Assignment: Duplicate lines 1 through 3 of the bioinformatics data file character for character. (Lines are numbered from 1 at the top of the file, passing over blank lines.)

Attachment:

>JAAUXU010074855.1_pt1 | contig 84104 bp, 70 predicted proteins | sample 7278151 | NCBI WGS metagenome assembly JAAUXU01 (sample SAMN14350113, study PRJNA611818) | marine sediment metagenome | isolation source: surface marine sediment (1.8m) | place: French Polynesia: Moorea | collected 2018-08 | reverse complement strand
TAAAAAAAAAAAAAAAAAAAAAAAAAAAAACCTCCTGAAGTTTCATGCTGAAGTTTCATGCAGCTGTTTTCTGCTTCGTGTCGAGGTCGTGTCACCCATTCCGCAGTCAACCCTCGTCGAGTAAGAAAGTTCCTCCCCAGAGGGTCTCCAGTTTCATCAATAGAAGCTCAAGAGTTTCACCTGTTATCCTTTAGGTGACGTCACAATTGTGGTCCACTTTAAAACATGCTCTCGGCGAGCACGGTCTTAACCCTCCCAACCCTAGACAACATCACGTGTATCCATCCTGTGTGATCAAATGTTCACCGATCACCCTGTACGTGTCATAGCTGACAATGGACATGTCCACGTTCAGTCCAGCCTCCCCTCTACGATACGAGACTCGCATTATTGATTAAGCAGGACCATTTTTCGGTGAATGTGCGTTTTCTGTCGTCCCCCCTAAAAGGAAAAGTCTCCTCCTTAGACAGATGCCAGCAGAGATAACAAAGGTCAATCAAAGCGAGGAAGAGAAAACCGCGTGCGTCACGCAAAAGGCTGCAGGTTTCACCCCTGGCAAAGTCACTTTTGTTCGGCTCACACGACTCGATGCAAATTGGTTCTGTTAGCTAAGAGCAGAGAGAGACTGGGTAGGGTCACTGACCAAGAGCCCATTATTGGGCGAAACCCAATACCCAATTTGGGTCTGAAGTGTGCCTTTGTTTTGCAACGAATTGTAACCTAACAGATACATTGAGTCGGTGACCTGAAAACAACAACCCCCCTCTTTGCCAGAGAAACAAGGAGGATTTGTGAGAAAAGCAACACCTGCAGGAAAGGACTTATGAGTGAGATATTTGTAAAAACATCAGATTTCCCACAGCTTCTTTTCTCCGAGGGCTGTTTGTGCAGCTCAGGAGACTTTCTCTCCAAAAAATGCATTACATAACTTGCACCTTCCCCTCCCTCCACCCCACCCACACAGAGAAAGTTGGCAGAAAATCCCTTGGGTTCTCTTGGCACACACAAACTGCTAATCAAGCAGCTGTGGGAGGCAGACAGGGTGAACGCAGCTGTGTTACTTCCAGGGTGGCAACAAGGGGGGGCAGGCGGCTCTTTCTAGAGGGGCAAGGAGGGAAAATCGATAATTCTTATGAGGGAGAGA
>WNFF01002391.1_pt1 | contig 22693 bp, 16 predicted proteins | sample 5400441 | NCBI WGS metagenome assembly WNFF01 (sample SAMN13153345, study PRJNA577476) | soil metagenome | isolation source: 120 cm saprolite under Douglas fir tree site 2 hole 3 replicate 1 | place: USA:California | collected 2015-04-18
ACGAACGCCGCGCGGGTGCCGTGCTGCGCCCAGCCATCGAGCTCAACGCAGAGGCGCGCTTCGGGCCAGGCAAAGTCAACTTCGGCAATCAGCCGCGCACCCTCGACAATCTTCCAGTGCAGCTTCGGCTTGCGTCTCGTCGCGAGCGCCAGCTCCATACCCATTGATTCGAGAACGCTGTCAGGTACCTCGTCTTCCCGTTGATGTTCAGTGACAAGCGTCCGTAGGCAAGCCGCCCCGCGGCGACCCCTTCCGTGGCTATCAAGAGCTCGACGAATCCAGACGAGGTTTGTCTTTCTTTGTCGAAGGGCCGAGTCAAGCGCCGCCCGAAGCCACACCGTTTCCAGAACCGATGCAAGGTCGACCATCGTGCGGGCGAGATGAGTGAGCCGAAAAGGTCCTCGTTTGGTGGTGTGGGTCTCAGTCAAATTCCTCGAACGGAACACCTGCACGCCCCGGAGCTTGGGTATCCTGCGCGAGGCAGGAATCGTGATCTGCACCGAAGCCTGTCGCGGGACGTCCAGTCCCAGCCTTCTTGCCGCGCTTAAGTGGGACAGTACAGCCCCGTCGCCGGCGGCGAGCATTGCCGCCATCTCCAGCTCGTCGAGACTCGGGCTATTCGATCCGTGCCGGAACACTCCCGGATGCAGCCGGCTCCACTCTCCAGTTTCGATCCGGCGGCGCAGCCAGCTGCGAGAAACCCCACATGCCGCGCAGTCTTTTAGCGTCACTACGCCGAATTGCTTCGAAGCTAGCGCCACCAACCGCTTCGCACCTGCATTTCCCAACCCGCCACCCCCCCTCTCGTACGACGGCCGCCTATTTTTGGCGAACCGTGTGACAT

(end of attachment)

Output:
>JAAUXU010074855.1_pt1 | contig 84104 bp, 70 predicted proteins | sample 7278151 | NCBI WGS metagenome assembly JAAUXU01 (sample SAMN14350113, study PRJNA611818) | marine sediment metagenome | isolation source: surface marine sediment (1.8m) | place: French Polynesia: Moorea | collected 2018-08 | reverse complement strand
TAAAAAAAAAAAAAAAAAAAAAAAAAAAAACCTCCTGAAGTTTCATGCTGAAGTTTCATGCAGCTGTTTTCTGCTTCGTGTCGAGGTCGTGTCACCCATTCCGCAGTCAACCCTCGTCGAGTAAGAAAGTTCCTCCCCAGAGGGTCTCCAGTTTCATCAATAGAAGCTCAAGAGTTTCACCTGTTATCCTTTAGGTGACGTCACAATTGTGGTCCACTTTAAAACATGCTCTCGGCGAGCACGGTCTTAACCCTCCCAACCCTAGACAACATCACGTGTATCCATCCTGTGTGATCAAATGTTCACCGATCACCCTGTACGTGTCATAGCTGACAATGGACATGTCCACGTTCAGTCCAGCCTCCCCTCTACGATACGAGACTCGCATTATTGATTAAGCAGGACCATTTTTCGGTGAATGTGCGTTTTCTGTCGTCCCCCCTAAAAGGAAAAGTCTCCTCCTTAGACAGATGCCAGCAGAGATAACAAAGGTCAATCAAAGCGAGGAAGAGAAAACCGCGTGCGTCACGCAAAAGGCTGCAGGTTTCACCCCTGGCAAAGTCACTTTTGTTCGGCTCACACGACTCGATGCAAATTGGTTCTGTTAGCTAAGAGCAGAGAGAGACTGGGTAGGGTCACTGACCAAGAGCCCATTATTGGGCGAAACCCAATACCCAATTTGGGTCTGAAGTGTGCCTTTGTTTTGCAACGAATTGTAACCTAACAGATACATTGAGTCGGTGACCTGAAAACAACAACCCCCCTCTTTGCCAGAGAAACAAGGAGGATTTGTGAGAAAAGCAACACCTGCAGGAAAGGACTTATGAGTGAGATATTTGTAAAAACATCAGATTTCCCACAGCTTCTTTTCTCCGAGGGCTGTTTGTGCAGCTCAGGAGACTTTCTCTCCAAAAAATGCATTACATAACTTGCACCTTCCCCTCCCTCCACCCCACCCACACAGAGAAAGTTGGCAGAAAATCCCTTGGGTTCTCTTGGCACACACAAACTGCTAATCAAGCAGCTGTGGGAGGCAGACAGGGTGAACGCAGCTGTGTTACTTCCAGGGTGGCAACAAGGGGGGGCAGGCGGCTCTTTCTAGAGGGGCAAGGAGGGAAAATCGATAATTCTTATGAGGGAGAGA
>WNFF01002391.1_pt1 | contig 22693 bp, 16 predicted proteins | sample 5400441 | NCBI WGS metagenome assembly WNFF01 (sample SAMN13153345, study PRJNA577476) | soil metagenome | isolation source: 120 cm saprolite under Douglas fir tree site 2 hole 3 replicate 1 | place: USA:California | collected 2015-04-18